In October 2019, NIAAA held a meeting of international experts to identify essential elements for developing a single research classification system for fetal alcohol spectrum disorders (FASD). Currently, researchers around the world use a variety of classification systems to categorize individuals who are affected by prenatal alcohol exposure. The populations studied by researchers also vary greatly (e.g., clinical vs. research populations). This combination can make comparing research findings difficult and lead to uncertainty in the scientific literature.
The meeting was organized around three features of FASD: neurobehavioral impairment, dysmorphology (changes in physical features), and alcohol exposure. Deliberations of the expert panel helped to sharpen areas of consensus and narrow areas of discrepancy across current research classification systems. The panel also discussed possible framework options for a single, overarching research classification system for FASD. A consensus emerged that any such framework should fully capture the dimensionality of each of the contributing elements – physical, dysmorphology, neurobehavior, and prenatal alcohol exposure – and be adaptable across the lifespan.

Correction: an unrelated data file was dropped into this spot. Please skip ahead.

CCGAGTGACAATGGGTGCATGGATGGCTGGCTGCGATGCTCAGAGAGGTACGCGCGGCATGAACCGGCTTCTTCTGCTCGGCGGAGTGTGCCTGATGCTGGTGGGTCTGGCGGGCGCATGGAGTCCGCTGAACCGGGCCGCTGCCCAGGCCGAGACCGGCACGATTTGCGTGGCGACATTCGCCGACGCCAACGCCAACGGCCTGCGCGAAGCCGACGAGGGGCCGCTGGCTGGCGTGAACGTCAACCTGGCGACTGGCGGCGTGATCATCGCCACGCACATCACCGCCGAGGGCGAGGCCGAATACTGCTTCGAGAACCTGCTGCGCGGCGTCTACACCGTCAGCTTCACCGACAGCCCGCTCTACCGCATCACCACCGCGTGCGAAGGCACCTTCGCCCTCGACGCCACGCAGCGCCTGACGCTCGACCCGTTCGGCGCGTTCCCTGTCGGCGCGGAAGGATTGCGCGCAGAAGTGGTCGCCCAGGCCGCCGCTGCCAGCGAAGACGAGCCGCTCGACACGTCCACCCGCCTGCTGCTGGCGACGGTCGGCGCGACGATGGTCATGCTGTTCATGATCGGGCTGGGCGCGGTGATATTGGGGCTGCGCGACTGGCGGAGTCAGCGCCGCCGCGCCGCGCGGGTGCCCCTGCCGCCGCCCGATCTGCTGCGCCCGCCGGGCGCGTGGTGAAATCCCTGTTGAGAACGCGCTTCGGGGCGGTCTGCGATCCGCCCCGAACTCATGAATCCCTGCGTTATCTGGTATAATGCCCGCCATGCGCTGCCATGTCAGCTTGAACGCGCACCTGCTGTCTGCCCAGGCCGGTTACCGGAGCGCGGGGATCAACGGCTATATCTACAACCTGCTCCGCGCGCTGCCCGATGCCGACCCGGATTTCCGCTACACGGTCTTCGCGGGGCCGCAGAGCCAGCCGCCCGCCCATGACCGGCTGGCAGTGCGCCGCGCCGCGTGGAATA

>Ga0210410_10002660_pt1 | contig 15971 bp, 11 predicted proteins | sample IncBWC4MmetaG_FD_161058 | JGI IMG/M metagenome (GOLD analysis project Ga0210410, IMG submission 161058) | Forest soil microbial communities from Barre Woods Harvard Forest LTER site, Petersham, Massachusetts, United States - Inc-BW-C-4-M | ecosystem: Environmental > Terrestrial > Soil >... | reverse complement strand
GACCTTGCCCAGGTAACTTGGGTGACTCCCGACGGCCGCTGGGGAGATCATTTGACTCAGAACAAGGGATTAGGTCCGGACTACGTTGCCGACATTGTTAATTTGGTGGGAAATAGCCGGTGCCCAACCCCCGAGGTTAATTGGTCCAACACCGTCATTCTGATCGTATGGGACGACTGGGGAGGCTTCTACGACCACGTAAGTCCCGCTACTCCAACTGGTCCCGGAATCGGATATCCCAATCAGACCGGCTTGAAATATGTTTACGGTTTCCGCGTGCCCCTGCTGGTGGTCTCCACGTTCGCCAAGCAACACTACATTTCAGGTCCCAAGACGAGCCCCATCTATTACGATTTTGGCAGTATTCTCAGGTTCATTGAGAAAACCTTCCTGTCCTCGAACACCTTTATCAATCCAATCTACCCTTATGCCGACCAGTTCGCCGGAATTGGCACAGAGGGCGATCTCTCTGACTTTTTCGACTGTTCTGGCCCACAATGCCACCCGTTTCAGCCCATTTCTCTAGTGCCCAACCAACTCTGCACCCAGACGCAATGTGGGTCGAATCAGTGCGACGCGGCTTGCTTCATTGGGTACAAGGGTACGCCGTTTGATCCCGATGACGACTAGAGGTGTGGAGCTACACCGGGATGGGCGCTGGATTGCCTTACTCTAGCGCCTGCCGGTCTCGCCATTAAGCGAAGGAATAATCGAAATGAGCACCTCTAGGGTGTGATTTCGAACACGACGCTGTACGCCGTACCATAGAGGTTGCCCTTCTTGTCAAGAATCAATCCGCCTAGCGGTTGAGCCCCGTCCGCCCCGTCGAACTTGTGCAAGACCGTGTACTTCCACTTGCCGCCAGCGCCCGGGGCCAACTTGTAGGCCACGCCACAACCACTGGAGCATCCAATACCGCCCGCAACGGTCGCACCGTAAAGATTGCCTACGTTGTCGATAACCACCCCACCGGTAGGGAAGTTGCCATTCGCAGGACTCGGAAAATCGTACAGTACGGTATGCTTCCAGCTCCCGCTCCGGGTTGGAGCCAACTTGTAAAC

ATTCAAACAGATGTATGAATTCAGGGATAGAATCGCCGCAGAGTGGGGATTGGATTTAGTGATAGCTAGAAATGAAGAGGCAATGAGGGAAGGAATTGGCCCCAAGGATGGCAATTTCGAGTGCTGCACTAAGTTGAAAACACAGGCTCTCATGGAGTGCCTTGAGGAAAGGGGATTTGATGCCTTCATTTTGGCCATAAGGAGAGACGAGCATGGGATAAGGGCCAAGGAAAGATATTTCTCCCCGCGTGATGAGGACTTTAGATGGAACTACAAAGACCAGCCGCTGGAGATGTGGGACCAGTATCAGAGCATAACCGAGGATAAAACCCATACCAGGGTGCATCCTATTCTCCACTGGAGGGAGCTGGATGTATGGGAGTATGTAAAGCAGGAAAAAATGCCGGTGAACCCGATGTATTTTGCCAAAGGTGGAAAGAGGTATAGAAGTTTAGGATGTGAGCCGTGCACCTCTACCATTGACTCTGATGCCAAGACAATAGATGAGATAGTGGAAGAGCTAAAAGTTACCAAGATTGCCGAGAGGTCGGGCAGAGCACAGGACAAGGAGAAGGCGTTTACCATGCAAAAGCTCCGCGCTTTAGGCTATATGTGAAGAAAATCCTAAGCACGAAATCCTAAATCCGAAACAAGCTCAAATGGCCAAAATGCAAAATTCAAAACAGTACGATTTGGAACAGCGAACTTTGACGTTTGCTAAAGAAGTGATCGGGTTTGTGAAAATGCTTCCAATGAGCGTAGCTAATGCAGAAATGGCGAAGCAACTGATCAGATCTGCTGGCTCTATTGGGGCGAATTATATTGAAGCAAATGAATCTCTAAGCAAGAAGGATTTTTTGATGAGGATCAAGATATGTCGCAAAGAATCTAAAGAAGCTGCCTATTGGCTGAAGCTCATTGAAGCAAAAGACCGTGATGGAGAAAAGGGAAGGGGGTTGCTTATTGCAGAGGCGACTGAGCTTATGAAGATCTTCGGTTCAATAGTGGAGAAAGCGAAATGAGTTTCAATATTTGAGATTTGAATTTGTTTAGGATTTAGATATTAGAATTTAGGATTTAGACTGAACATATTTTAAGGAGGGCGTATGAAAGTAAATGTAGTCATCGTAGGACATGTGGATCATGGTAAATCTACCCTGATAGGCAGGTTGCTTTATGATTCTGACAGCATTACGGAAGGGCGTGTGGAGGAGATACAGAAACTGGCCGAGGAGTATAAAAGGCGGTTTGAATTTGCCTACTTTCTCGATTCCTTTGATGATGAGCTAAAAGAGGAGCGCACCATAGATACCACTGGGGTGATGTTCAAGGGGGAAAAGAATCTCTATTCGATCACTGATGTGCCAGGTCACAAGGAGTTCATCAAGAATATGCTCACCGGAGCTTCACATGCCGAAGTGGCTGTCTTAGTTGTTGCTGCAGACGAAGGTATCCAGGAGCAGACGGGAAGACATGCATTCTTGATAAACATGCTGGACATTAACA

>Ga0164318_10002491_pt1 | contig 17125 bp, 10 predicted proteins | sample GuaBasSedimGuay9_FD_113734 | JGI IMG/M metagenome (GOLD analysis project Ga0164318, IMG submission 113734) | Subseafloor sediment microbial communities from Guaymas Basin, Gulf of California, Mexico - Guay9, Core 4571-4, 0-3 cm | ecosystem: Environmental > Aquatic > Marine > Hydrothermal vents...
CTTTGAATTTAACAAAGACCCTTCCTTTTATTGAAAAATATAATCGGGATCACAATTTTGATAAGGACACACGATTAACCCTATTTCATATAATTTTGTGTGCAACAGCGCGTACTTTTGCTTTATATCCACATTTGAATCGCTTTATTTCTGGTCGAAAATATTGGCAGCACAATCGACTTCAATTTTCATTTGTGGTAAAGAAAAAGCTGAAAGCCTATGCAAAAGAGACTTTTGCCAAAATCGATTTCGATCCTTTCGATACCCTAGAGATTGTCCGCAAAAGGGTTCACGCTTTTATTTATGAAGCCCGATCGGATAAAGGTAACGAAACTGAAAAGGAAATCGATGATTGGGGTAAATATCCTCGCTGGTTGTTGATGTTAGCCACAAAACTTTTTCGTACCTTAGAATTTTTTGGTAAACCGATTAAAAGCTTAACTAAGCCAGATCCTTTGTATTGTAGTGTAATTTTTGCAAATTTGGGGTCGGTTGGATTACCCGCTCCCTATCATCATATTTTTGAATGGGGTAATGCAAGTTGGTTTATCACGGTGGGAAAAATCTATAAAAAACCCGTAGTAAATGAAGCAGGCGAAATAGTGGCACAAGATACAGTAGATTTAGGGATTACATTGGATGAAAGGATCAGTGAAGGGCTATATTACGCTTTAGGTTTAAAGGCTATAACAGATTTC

Moving forward, meeting participants will test classification elements, thresholds, and frameworks in their own research databases. This process is currently underway, and the results will help experts reach consensus on a single, overarching research classification system whose adoption will harmonize international research efforts. The group plans to inform the research community of their efforts through presentations at upcoming scientific meetings.
Read article at NIAAA Spectrum: Advances in Research on Fetal Alcohol Spectrum Disorders
More to read: Consensus Meeting on Fetal Alcohol Spectrum Disorders Research Classification and (at the same page) Collaborative Initiative on Fetal Alcohol Spectrum Disorders.